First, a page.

To focus too much on the violence of the story would be to miss the point, however: the final choice Jorg makes in Emperor of Thorns, however violent in its own way, is fundamentally different from all of the others.  It’s just as self-aware, but entirely unselfish.  And it’s what ultimately makes him a hero, despite his tarnished soul.

I loved these books, loved the twisted future they portray, loved the extremity of the characters and the surprising magics they wield, loved the ghosts that haunt them and unchanging humanity at the heart of it all.  Read them.  I dare you.

Don’t Drown the Meat: Worldbuilding and Mark Lawrence

Fantasy writers (and science fiction writers, to a lesser extent, since they are less often in the position of starting entirely from scratch) worry a lot about worldbuilding.  It’s really the most unique thing about writing in this genre.  In addition to crafting character, plot, theme, and all of the other various parts that make up a novel, you’re in the position of actually creating an entirely new world.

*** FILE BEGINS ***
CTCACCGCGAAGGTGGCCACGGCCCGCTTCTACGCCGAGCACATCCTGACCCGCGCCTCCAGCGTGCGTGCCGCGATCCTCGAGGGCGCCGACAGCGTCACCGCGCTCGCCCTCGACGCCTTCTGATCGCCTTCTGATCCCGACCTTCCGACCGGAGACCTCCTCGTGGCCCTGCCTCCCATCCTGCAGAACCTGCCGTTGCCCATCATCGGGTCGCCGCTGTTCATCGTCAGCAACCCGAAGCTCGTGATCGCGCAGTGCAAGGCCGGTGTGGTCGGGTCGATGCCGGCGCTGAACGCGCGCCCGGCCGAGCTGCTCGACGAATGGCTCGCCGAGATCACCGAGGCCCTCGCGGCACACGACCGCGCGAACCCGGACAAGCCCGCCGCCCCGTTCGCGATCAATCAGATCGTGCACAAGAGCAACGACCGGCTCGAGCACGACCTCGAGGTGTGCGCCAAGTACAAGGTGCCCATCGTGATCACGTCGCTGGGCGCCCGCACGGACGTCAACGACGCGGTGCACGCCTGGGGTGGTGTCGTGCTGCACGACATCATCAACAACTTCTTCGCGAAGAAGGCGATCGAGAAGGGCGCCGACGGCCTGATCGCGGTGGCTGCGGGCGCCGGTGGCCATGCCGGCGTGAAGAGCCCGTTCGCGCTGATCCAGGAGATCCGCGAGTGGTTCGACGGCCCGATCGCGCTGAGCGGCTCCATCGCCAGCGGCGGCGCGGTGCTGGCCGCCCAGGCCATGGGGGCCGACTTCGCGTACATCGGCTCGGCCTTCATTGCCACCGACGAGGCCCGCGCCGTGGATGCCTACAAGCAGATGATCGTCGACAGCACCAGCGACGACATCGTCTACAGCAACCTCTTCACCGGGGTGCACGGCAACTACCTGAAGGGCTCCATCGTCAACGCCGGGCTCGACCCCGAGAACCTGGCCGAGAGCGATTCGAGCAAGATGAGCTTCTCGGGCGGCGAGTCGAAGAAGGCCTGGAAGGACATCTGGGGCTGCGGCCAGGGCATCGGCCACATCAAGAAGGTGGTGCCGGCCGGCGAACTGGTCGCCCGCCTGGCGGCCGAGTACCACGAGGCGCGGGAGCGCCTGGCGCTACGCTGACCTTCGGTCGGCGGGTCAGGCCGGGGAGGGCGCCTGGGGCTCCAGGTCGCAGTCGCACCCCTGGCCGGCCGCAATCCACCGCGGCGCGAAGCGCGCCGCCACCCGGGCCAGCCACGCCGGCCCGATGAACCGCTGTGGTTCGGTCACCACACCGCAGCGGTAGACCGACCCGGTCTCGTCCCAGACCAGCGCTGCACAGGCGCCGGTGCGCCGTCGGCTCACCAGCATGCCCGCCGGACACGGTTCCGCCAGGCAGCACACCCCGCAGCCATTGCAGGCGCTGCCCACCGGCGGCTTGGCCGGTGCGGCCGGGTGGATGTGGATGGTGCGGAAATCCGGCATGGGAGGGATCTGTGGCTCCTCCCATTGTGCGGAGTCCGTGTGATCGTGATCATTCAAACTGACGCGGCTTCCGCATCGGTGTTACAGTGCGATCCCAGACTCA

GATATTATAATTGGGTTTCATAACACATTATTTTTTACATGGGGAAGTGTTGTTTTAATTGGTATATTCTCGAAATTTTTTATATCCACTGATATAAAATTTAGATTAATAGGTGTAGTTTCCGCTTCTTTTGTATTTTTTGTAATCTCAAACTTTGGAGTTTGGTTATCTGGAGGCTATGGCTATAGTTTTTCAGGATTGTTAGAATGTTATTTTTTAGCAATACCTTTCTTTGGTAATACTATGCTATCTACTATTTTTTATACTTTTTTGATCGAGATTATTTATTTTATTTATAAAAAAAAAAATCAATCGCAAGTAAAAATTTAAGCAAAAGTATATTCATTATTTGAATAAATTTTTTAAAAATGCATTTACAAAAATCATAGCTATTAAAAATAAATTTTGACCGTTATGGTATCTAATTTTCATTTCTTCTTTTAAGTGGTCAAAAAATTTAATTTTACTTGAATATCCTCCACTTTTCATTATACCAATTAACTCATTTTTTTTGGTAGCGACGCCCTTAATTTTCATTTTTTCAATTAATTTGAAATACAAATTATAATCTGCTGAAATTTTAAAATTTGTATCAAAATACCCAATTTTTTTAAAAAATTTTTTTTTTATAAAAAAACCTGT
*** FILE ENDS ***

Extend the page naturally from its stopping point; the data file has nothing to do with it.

The problem lies in building your world while also preserving the quality of your story and your prose–introducing the reader to the exotic while still focusing on what’s really important: character.  In the end, the world must serve the characters, or you’re doing it wrong.  As much as we’d all like to self-indulgently nerd out over the details of our world’s history or the intricacies of our super-creative, ultra-unique new magic system, ultimately it’s all for naught if the story and the characters that drive it get lost in the confusion.

I just finished reading Prince of Thorns by Mark Lawrence, the first novel of a fantasy trilogy in which the author accomplishes the task of balancing worldbuilding with character and story quite well–which is to say, the former is used quite conservatively, and only when it adds flavor to the latter.

By necessity, I’m going to have to go into some spoilers here, so if you don’t want to know, stop reading here.  Otherwise, see you after the jump.